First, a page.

Doctor Who's "Spyfall, Part 1" ended with The Doctor trapped in the green place and Ryan, Yaz, and Graham on an airplane, the engine of which has been blown off. How will they survive this nasty death? Well, it starts with a glass and metal square labeled "Ryan, " which leads to another square, this time with a helpful left arrow, and that leads to a seatback pocket with the most helpful thing of all: Pictograph instructions of "How To Land A Plane Without A Cockpit."
Doctor: Two pacifists and a 19th-century descendant of Byron, against the Nazis in Paris and an alien invasion across multiple dimensions. That's a big to-do list.
The Doctor, meanwhile, found a friend. Her name is Ada (Sylvie Briggs), and she believes this is the inside of her mind, and the aliens, the "Kasaavins," are guardians. She takes the Doctor home with her to 1834, where it turns out she's Ada Lovelace (actually, Gordon, she hasn't met her nice Earl yet), and this is a scientific symposium where inventors are hawking their latest steampunk-ish inventions. Considering the surroundings, the Doctor telling Ada she's a time traveler investigating a 21st-century conspiracy doesn't sound out of place.
Onboard the Master's TARDIS — the Australian farmhouse, flying through the Time Vortex, not unlike the Wicked Witch of the West's house in a tornado — Barton is super upset to learn the companions are alive and the plane's landed in Essex. Even with him on their tail, the companions, devoid of both Doctor and internet (so Barton can't track them), do well, asking the right questions, and continuing to keep the planet safe. And they still have some of the Bond tech from last week to defend themselves when the Kasaavins attack.
The Master, arriving in 1834, is super upset to learn the Doctor's still alive. The Doctor is delighted to discover the Master doesn't know about the green place, as Ada rigs up a Gatling gun and shoots him out of the room. Her pal, Charles Babbage (Mark Dexter), takes them home, where the Doctor realizes meeting them is no accident. Babbage has a sculpture, the "Silver Lady," sent as a token of appreciation from a young man from his "Master." It projects Kasaavins. These creatures aren't just alien spies in space, but through time, following Lovelace for a decade from the green place — their dimension.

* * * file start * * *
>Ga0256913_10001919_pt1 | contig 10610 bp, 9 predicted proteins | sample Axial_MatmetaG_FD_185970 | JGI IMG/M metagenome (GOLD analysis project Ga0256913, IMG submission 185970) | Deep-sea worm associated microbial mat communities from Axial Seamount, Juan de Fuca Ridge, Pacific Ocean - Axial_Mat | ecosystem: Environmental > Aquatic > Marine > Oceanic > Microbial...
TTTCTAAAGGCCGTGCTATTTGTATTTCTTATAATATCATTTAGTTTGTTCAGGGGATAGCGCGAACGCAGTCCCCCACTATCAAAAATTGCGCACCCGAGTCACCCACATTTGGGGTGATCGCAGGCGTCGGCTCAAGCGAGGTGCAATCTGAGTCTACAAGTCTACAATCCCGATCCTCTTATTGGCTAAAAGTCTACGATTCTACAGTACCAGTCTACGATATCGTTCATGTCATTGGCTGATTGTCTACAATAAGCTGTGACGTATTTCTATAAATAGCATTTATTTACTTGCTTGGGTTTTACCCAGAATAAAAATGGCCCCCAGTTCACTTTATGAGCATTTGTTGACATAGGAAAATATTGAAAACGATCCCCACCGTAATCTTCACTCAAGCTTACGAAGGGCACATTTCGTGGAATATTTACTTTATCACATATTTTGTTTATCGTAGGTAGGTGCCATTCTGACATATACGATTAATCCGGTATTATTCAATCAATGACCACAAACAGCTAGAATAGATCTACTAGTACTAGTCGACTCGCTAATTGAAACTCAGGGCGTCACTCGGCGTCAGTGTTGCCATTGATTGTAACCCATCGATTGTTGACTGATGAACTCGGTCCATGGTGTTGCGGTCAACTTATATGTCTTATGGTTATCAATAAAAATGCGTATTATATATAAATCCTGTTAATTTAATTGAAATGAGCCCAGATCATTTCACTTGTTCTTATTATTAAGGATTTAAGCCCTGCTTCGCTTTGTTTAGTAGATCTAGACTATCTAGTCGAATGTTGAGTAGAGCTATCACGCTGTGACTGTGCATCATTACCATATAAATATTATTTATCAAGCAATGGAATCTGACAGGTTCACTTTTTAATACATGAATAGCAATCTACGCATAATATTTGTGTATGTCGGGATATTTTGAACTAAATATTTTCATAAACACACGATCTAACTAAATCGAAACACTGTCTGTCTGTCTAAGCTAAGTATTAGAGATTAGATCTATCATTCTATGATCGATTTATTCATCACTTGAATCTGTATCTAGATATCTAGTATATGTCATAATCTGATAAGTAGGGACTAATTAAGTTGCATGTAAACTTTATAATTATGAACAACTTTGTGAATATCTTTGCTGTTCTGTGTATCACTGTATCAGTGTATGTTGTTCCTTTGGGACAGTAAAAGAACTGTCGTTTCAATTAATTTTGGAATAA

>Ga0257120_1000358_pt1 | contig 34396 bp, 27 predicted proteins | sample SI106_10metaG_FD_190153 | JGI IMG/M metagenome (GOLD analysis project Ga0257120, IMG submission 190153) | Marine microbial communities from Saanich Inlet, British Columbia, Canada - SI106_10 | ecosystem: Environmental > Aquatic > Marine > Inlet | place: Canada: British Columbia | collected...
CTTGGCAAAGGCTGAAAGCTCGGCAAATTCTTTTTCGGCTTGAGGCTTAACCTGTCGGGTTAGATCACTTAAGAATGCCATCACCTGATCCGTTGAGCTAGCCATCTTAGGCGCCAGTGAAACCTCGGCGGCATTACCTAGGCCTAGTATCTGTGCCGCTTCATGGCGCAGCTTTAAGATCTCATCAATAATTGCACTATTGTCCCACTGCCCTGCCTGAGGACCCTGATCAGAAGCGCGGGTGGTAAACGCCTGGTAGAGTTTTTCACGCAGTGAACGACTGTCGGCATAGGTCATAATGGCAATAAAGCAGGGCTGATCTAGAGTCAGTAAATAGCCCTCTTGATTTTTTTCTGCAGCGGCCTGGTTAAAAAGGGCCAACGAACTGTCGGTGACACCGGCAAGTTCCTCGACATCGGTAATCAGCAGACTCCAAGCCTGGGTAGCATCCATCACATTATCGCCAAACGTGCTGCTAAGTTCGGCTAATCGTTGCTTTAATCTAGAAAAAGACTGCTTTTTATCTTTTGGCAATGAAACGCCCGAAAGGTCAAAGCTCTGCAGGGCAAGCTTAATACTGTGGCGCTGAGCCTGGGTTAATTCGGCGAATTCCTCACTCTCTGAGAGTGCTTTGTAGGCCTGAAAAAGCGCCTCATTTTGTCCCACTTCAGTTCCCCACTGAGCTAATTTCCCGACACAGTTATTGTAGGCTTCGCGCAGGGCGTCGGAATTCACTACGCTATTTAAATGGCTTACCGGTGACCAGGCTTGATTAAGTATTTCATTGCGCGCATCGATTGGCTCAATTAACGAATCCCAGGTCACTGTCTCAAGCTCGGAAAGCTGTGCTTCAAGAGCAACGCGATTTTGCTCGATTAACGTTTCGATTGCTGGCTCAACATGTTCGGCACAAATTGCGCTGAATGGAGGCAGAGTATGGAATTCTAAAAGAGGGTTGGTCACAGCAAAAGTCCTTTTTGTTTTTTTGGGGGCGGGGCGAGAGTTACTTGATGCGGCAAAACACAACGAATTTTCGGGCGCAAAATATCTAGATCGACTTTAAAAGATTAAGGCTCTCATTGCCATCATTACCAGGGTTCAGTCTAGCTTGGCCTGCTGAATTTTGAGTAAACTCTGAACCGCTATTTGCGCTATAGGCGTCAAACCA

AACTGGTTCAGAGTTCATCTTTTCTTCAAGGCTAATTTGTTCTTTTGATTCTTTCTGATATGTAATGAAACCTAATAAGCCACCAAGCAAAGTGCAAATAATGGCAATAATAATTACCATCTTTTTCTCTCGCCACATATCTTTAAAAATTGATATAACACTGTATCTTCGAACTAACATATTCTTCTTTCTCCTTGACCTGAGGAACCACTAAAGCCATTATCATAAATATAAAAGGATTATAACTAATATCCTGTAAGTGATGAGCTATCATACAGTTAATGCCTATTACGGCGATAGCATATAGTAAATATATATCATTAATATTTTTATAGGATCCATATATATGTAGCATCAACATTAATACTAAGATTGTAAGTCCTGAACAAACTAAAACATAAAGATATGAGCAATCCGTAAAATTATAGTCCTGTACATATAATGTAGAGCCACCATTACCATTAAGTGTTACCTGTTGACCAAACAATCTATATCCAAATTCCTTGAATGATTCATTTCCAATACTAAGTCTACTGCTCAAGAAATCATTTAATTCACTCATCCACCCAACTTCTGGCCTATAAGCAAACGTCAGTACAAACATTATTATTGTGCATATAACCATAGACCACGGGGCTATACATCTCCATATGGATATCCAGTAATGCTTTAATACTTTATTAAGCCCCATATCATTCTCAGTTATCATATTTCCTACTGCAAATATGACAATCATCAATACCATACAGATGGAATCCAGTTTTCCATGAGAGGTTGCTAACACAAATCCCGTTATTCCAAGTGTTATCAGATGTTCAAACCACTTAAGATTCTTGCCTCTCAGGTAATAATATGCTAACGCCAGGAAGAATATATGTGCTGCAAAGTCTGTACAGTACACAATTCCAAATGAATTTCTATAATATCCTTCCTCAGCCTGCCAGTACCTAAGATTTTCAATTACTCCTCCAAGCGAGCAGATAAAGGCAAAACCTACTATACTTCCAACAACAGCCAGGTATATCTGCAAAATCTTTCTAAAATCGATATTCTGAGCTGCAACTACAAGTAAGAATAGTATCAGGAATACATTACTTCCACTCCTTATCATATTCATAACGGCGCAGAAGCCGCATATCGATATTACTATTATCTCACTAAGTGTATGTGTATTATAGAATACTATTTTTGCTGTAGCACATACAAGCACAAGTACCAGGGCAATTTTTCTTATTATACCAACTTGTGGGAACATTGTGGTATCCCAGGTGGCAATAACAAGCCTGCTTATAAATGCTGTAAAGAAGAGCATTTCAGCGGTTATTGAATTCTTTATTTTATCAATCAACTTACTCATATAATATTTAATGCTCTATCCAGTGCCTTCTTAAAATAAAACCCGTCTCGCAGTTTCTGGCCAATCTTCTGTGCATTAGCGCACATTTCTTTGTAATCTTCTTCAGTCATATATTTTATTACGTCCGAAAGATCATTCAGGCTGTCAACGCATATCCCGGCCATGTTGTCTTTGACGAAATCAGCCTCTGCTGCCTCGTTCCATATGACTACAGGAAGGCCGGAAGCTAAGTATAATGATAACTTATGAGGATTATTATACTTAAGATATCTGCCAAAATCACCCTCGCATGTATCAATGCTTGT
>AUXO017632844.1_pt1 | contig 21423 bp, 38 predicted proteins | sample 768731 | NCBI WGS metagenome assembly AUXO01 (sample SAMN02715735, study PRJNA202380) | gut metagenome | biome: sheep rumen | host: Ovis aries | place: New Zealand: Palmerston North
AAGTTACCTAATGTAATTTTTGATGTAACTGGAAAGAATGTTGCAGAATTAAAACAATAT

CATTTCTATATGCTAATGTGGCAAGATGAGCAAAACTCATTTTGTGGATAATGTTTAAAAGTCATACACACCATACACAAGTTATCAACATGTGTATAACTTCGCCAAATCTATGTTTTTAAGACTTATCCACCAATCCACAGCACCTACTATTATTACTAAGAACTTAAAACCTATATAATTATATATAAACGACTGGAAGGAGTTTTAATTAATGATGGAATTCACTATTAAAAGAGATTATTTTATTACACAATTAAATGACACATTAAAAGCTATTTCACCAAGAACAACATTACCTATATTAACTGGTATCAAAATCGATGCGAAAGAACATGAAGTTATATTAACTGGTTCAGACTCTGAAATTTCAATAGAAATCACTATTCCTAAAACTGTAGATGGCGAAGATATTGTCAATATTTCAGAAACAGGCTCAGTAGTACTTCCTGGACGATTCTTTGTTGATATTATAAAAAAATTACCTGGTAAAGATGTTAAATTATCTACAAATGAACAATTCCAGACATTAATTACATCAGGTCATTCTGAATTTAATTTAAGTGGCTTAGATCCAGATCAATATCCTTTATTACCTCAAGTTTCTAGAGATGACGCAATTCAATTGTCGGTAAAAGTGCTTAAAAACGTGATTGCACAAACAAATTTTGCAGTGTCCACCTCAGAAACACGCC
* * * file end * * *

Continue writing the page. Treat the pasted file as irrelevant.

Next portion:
So the Doctor fires the Silver Lady up, hoping to use it to get back to the 21st century. There's just one small hiccup — Ada grabs her hand again. The Kasaavins, like the TARDIS, are not as stable in this dimension as they would like. The Doctor and Ada end up in Paris in 1943. Luckily they're picked up by Noor Inayat Khan (Aurora Marion), Britain's first Muslim war heroine, who tucks them away under her floor as the Nazis, led by the Master, come looking for them.
Khan's radio equipment gives the Doctor a way to communicate. But the first person she calls, of all people, is The Master, for them to meet on the Eiffel tower. She's distressed by the Nazi outfit — that's low, even for him. (Missy would never.) He confirms the Kasaavins were already here on Earth, sleeper agenting across our dimension, watching over those who would eventually invent computers to make sure they aren't going to attack. He convinced them the planet was dangerous. But it's not because he wants to kill humanity. He was just trying to get the Doctor's attention to tell her something: Gallifrey has been destroyed.
While the Doctor records their convo, Lovelace and Khan track down the farmhouse, sitting in the middle of a Paris alleyway. Now the Doctor has a way home, the evidence she needs to convince the Kasaavins not to attack, and all the answers. Meanwhile, viewers will not be surprised to learn Barton now owns the Silver Lady sculpture seen in Babbage's home, an antique he's so proud of, he's showing it off to his mum. She's not impressed, probably because she's been kidnapped and tied up in a warehouse, though he thinks it's because he moved to America on her. (Family drama!)
By the time the companions reach Barton, he's moved on to a keynote speech, where he declares us "way past peak human." The plan with the Kasaavins is to repurpose humans as hard drives, a la The Matrix. Those spies who were "wiped clean" proved reformatting worked. Now Barton will send Kasaavin energy via an app all devices to wipe everyone else. (Permission to do this was in the updated Terms of Service.) The Master walks in, ready to see his plan put into action after slow pathing it through the 20th century. But the Doctor took a faster route, stopping to throw a failsafe into the Silver Lady to stop them, before banishing the Kasaavins to their own dimension, and the Master with them.
The companions are a little shaken. How did she save them from the plane? Who are these new companions? Are they being replaced? The Doctor gets a little wide-eyed, and off she pops, to rig up the plane and return Ada and Noor home. But before she returns, she heads to Gallifrey to see if the Master was telling the truth.
He was. Not only that, he's left The Doctor a confession: He did it. The Master swears it was for a good reason. He had to make them pay -- the Founding Fathers of Gallifrey lied to them. Lied about everything, built on the story of "The Timeless Child." If that sounds familiar, it should — it was the dangling plot thread left from Season 11, Episode 2, "The Ghost Monument," when the Remnants freaked the Doctor out by mentioning it. "We see deeper, though, further back. The Timeless Child… we see what’s hidden, even from yourself. The outcast, abandoned and unknown..."
Doctor Who brought back the Master, but the companions have started demanding answers of who their Doctor is. It seems to have brought back a season arc this time too.